Infected, Detected, Rejected in South Korea

With a Masters in Education, Andrea Vandom went to Korea to teach university-level English. Since early 2006 she created textbooks and curriculum, taught English to university and adult students, and invented a class where her students learned English by playing sports. She loved her students and co-workers enough to renew her two-year contract in 2008. Needless to say, not someone Korea would do well to threaten with expulsion.

But that's precisely what happened, because Andrea, who had been in Korea for three years without such a requirement, refused to take an HIV test in order to continue working there. She was subsequently threatened with deportation.

As of December 2007 (when the Korean Ministry of Justice established the policy in a memo), foreign workers are required to take HIV tests within three months of arriving in Korea, and if they are found positive, are deported. Foreigners who acquire HIV while in Korea, if found out, will be deported, usually within a week. Hospital policy is to submit testing results to immigration offices to expedite the expulsion of HIV-positive expats. Foreigners with HIV have no options for seeking out medical treatment; the best they can do is get tested at the one anonymous testing center and fly to places like Thailand in search of medicine.

Andrea writes:

My visa renewal came up in March 2008. I heard of the new regulations through the grapevine. I thought surely they wouldn't be targeted towards me - I'd been living and working there for 2 years. I cleared immigration the first time, had good standing with my university, and my job in no way was related to the transmission of AIDS.

Given how long I was in the country already, it was illogical to require me to submit these documents. I was being pinpointed as a disease carrier simply because I am not of Korean blood. Suddenly they saw me as morally suspect and a threat to the community because I was a foreigner. These rules attach a stigma to HIV carriers, discourage voluntary testing, and spread the disease.

Immigration would contact Andrea or her employer in some way about once a week. They threatened deportation several times if paperwork was not submitted by a certain date. "They had invited me here, allowed me to work and live," Andrea writes. "Then the next day, I am an AIDS risk and a criminal. Really?"

It Gets Judicial

United Nations Secretary General Ban Ki-Moon, arguably Korea's most powerful leader, has called for an end to HIV-related travel restrictions. Korea remains one of the few countries that ban HIV-positive persons for entry, residence, or migration, alongside Brunei, China, Namibia, Oman, Qatar, Sudan, the United Arab Emirates, the United States, and Yemen. Both the US and China are in the process of removing travel restrictions for people living with HIV/AIDS.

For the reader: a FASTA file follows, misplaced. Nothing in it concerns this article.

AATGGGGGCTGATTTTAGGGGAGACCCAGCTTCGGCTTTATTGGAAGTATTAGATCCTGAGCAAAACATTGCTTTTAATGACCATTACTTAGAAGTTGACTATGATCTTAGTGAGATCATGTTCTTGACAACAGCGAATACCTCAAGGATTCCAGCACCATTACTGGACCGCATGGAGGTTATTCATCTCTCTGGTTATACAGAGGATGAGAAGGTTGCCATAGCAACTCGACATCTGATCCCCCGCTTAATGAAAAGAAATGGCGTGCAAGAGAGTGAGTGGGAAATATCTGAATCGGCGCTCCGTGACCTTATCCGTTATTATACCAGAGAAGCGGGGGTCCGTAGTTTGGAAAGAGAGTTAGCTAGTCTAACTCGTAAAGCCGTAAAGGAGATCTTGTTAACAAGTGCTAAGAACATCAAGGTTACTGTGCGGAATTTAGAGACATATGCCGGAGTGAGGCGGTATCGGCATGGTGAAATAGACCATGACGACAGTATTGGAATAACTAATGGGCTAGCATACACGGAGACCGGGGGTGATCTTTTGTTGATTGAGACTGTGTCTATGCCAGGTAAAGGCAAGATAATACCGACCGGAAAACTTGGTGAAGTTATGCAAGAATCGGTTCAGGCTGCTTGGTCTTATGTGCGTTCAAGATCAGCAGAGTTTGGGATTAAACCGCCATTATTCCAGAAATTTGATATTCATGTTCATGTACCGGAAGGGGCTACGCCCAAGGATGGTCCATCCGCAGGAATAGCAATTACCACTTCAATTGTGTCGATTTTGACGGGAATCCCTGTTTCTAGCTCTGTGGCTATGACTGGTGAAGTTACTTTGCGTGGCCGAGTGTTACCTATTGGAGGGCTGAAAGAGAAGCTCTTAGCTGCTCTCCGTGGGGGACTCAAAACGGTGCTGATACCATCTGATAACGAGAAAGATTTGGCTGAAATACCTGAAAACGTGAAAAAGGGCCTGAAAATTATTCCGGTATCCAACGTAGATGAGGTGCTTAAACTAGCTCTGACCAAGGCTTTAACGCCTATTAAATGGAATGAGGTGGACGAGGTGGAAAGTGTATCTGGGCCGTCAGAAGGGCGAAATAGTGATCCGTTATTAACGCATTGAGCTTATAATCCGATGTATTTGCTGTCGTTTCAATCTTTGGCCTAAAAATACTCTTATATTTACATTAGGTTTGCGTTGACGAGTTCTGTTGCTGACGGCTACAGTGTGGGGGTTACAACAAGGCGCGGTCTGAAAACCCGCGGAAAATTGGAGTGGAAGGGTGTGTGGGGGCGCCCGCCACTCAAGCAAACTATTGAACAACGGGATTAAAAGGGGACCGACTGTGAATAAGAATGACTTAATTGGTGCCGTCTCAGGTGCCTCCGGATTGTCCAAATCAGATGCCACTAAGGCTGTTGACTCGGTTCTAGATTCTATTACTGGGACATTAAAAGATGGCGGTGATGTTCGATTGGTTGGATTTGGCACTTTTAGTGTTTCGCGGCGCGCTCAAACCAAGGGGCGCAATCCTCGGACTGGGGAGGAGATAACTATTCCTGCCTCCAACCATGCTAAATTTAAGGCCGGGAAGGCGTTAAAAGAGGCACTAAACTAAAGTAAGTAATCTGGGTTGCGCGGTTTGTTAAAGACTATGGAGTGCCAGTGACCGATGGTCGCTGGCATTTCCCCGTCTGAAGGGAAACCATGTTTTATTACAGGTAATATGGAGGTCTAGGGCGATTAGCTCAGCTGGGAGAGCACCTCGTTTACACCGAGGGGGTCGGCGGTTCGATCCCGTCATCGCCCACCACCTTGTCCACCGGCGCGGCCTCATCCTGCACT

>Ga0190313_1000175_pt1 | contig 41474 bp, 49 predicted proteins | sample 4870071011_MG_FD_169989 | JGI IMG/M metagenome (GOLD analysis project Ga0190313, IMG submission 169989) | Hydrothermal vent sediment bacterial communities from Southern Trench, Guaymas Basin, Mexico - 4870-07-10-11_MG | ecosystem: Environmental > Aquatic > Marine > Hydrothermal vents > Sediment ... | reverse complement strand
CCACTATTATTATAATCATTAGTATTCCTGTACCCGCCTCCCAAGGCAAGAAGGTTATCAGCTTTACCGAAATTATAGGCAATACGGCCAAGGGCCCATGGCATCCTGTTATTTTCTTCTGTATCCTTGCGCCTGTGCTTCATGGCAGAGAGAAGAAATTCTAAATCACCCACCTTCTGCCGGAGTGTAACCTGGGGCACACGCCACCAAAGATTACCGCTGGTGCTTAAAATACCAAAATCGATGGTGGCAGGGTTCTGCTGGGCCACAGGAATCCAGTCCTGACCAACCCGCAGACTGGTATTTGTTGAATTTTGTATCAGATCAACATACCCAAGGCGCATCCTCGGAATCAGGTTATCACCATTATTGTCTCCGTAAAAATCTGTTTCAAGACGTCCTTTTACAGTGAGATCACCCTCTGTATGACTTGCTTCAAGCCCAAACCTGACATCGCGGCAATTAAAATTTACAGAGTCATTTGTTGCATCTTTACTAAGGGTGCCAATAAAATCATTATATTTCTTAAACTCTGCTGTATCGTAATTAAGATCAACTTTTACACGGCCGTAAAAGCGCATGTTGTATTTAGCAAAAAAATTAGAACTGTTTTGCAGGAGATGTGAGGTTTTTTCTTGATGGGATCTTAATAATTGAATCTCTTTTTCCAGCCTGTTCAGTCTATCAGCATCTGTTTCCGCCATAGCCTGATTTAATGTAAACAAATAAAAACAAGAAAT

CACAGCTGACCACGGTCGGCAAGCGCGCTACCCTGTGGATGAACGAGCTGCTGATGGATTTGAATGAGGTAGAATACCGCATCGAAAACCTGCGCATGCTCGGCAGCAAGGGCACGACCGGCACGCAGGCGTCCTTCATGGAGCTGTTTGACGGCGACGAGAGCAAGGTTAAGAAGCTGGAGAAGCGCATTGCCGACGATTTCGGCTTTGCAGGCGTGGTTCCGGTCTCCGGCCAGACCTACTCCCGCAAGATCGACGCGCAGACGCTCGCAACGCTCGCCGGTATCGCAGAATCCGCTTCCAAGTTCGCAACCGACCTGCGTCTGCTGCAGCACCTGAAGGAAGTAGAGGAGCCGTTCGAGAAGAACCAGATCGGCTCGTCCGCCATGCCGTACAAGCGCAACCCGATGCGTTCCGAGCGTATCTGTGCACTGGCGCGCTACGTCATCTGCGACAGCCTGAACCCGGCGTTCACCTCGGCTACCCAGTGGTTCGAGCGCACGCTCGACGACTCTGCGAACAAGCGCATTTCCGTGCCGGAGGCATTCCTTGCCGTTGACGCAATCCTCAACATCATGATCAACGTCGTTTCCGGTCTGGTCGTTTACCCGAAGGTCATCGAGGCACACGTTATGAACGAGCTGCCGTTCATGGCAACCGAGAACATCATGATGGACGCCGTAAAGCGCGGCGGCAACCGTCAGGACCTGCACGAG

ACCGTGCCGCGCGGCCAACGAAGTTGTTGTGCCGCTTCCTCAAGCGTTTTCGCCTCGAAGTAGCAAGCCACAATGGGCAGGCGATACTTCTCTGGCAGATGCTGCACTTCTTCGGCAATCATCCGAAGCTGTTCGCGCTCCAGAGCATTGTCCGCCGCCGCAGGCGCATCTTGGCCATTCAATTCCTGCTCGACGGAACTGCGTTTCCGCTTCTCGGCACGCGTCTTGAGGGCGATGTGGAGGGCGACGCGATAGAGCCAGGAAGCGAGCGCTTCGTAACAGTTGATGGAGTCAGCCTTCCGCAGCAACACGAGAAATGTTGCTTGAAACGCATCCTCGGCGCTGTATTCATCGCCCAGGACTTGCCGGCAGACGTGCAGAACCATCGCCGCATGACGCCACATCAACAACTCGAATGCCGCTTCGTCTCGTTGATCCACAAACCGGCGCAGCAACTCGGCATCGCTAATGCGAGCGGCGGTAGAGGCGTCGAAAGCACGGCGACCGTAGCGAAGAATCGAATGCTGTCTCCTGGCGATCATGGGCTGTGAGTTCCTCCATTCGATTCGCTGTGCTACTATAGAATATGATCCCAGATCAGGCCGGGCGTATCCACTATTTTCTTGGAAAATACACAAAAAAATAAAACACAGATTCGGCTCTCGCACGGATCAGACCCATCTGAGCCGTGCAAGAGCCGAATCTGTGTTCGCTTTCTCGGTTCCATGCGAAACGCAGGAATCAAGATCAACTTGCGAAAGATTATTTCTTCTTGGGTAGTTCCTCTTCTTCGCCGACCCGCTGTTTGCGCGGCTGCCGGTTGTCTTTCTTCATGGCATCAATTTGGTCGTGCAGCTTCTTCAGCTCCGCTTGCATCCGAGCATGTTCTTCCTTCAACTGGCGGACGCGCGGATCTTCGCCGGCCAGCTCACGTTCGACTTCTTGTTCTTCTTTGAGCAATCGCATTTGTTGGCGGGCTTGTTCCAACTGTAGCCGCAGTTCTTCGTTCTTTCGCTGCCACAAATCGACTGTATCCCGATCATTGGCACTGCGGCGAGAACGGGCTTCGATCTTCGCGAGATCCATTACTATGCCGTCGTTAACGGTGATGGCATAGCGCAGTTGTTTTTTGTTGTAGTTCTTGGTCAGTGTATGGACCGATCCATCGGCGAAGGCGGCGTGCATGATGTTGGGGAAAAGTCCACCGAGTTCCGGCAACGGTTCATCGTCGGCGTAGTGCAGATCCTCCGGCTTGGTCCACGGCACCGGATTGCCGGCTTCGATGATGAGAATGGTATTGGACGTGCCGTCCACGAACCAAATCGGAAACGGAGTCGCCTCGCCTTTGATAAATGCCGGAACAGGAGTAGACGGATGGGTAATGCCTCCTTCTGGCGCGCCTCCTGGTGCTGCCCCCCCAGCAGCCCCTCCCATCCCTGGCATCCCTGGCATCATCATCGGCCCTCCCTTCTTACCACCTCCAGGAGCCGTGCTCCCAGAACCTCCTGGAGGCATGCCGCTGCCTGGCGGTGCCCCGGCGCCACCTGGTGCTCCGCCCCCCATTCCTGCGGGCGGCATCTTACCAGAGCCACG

In reference to Korea's testing policies, Korean Ministry of Justice official Lee Bok-nam states, "Foreigners do not have the right to demand that a country guarantees equal rights with the nationals of the country regarding entry into the country."

What Lee overlooks are the binding international human rights treaties that Korea has signed: the International Covenant on Civil and Political Rights, which binds it to guarantee the right to equal protection of the law to all people, regardless of race, ethnicity, nationality, sex, or any other status; and Korea's 2006 renewal of the 2001 Declaration of Commitment on HIV/AIDS, which seeks to eliminate all forms of discrimination against people living with HIV/AIDS by ensuring their privacy and access to health services, prevention, support, treatment, and legal protection.

Last May, Attorney Suh-yeon Chang, with the public interest law firm Gonggam, filed a case on behalf of foreign instructors like Andrea Vandom who hold E-2 visas. The Constitutional Court accepted the case. According to Kyung Hee University Law Professor Ben Wagner:

The Constitutional Court's acceptance of the Vandom case is mind-blowing considering that pretty much everybody thought it would be rejected. The Court has sent a very positive message to the foreign community by showing its willingness to address issues of foreigners' rights.

Prominent international organizations like Human Rights Watch, who lent their support to a complaint that Prof. Wagner lodged with Korea's Human Rights Commission concerning the tests, argue that the forced testing of foreigners and deportation based on HIV-positive status are ineffective and counterproductive measures for protecting a populous from the AIDS pandemic.

Vandom echoes that:

Detection is the first step. All people should be encouraged to get tested on a regular basis. To do this, testing should be accessible, confidential and without threat of negative consequences. The alternative is to make threats and ruin the credibility, careers and lives of people living with HIV, which discourages testing and allows undiagnosed people to continue spreading HIV. This seems to be the approach the Korean Ministry of Justice has taken.